Before you read this, please consider today’s learning objectives:
- 1: ต้องการเรียนรู้ บทกวี เกี่ยวกับ รถไฟ
- 2: เติมคำในช่องว่าง
We will be learning about the nursery rhyme รถไฟปู๊นปู๊น. Please complete the missing words.
See if you got it right!
If you found this difficult or bemusing, please spare a thought for our EAL learners!
As a new academic year approaches, it is worth considering how we will respond to the needs of all our pupils in our new classes, including our EAL (English as an additional language) pupils. Although the demographic profiles and contexts of the schools across the TSA differ, we will all encounter EAL learners at some stage. Moreover, their needs will differ and could be complex. Some EAL pupils may be fluent in English whereas others may be completely new to the language. However, we should always check our data and ensure we are planning, engaging and including these pupils in our lessons.
Perhaps the biggest initial challenge we face as teachers is dealing with those EAL pupils who are completely new to the English language. Importantly, current research has suggested that there are clear stages in learning a new language. These can include:
- listening and absorbing (a silent period)
- responding to instructions
- imitating and copying
- trying out short word phrases
- naming words
- action words
- putting names and actions together
- trying out whole sentences with mistakes
- correcting mistakes themselves
However, it is incumbent upon us to recognise these stages and offer scaffolding to students as they progress through each stage. It is also important to understand that children who are ‘EAL’ take time to develop their English language skills. It is estimated to take 1-2 years for them to develop basic interpersonal communication skills and 5-7 years for cognitive academic language proficiency. Obviously, this means that they will have specific needs that we must identify if we are to close the gap with native English speakers who have always spoken English. Whatever their diverse backgrounds, they share a common and ‘distinctive task’, which is to ‘catch up’ with a moving target by learning an additional language whilst simultaneously learning National Curriculum content, skills and concepts.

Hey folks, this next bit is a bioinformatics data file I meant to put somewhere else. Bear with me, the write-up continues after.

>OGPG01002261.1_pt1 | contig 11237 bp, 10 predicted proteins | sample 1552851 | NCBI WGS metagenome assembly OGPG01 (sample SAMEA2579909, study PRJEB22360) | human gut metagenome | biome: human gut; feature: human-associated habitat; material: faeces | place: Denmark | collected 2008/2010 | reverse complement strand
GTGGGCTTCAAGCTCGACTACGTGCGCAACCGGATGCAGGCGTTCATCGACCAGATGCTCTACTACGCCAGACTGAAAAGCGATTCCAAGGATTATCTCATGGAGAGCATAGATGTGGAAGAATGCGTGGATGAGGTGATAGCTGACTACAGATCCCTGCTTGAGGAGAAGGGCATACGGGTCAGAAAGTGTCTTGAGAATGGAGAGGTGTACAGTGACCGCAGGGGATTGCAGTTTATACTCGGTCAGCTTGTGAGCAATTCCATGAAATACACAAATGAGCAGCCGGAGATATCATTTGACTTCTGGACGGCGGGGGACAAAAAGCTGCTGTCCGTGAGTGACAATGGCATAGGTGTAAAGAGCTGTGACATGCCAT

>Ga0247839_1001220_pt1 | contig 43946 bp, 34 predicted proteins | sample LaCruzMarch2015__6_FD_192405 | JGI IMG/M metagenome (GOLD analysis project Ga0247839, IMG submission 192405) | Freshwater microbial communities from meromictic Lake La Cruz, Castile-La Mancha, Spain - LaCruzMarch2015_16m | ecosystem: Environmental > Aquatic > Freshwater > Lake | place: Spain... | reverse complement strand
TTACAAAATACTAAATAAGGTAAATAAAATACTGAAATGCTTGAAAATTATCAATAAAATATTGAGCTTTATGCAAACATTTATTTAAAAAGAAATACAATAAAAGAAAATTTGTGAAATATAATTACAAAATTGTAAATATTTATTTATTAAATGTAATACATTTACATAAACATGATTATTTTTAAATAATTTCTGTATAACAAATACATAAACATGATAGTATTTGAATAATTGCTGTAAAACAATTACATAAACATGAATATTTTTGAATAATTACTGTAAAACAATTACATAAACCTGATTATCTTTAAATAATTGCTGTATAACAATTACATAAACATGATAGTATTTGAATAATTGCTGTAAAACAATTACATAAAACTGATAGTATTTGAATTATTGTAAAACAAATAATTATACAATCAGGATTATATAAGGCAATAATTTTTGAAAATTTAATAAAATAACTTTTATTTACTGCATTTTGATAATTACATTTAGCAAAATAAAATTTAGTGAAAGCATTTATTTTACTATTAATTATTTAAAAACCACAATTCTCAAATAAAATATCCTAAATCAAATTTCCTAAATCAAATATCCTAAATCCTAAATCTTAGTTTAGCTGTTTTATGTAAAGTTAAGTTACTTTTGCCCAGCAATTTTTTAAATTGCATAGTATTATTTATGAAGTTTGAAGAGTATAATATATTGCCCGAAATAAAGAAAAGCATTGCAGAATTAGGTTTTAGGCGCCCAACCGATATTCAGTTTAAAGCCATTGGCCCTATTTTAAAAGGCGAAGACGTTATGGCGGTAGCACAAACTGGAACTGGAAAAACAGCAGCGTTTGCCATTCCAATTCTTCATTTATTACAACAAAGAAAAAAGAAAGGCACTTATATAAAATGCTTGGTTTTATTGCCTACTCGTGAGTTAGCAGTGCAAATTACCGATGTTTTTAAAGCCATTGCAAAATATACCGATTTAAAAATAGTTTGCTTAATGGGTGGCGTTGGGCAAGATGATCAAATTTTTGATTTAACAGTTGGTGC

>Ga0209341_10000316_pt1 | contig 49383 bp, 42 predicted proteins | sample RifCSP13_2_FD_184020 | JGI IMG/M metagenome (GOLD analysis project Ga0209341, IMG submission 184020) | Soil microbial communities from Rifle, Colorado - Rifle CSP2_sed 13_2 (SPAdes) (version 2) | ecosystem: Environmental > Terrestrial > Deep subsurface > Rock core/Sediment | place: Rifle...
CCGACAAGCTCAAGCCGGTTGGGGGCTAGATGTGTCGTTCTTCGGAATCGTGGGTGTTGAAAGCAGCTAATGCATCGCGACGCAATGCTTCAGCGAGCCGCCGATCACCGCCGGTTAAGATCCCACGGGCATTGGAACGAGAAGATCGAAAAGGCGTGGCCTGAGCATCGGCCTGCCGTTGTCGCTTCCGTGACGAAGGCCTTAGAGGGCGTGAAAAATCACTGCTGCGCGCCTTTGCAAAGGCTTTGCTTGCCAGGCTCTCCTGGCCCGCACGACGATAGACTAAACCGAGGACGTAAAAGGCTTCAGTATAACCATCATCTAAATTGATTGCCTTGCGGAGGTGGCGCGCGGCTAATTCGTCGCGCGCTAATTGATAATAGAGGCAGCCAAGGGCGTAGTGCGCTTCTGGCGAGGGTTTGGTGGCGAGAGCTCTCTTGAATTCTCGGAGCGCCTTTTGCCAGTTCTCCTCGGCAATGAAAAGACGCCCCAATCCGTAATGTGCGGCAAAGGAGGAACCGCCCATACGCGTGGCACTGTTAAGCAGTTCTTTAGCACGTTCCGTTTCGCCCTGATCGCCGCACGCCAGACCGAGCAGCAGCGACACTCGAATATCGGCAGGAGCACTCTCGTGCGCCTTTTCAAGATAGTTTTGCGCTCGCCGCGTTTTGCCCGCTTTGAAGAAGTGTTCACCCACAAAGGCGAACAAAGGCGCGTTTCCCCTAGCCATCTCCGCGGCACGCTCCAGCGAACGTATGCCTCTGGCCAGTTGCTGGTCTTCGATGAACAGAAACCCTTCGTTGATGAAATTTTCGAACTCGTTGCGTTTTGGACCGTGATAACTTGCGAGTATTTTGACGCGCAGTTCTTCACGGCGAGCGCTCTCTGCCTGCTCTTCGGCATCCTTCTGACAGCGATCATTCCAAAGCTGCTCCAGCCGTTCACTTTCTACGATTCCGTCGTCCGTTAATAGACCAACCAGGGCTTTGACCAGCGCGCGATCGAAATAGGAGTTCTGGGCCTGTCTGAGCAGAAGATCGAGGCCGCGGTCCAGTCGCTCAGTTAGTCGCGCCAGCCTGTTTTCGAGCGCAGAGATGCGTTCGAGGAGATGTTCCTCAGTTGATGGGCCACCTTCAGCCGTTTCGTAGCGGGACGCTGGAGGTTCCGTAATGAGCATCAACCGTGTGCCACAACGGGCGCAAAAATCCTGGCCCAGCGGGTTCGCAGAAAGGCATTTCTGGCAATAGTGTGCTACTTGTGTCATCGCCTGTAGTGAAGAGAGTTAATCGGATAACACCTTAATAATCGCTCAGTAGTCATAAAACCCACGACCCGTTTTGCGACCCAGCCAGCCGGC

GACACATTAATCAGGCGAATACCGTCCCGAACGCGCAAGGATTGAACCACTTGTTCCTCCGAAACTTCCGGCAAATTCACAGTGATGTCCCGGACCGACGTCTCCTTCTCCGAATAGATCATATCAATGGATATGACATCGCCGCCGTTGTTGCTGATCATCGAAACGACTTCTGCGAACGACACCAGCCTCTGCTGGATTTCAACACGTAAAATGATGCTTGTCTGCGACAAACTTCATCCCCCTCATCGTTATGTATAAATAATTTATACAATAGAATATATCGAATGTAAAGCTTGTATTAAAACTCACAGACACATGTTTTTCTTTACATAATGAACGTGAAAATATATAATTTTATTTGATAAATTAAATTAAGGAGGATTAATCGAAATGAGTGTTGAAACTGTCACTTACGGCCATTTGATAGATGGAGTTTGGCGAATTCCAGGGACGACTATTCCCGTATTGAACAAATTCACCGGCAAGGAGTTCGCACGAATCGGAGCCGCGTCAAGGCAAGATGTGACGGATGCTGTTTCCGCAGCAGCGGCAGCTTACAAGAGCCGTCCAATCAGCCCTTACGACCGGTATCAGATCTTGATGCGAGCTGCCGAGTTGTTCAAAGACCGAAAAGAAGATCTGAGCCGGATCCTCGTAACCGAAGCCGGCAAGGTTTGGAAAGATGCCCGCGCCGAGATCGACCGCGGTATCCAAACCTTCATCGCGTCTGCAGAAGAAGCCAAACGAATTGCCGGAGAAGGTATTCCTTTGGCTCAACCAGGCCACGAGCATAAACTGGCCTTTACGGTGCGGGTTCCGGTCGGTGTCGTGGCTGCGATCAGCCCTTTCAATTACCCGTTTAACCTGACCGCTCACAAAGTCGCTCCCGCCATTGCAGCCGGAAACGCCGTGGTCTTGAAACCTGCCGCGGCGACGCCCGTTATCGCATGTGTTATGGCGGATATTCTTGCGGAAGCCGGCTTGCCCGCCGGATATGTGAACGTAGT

Therefore, when learning new words, EAL pupils need to:
- see them
- hear them
- read them
- write them
- put them in a sentence
- revise them
- use them in another context
Moreover, it is worth considering our ‘fluent’ EAL pupils here. Although many may be fluent in their ‘day-to-day’ use of English, they may struggle with more conceptual and complex uses of the language. This clearly relates to the stages of cognitive academic language proficiency discussed above.
Therefore, the linguist Stephen Krashen has identified three conditions that are necessary to promote language acquisition at all stages:
- Comprehensible input: where meaning is made clear through the use of context clues (body language, models, visual support).
- A stress-free environment where the learner is able to take risks and learn from mistakes as well as successes.
- The right to be silent: where the learner is allowed time to listen and tune in to the language before attempting to speak.
For more information read this advice from the British Council:
There is also a project on EAL pupils being sponsored by Challenge Partners, which often works in conjunction with the TSA. For more information, see:
Krashen, S. D. (1988) Second Language Acquisition and Second Language Learning. Prentice-Hall International.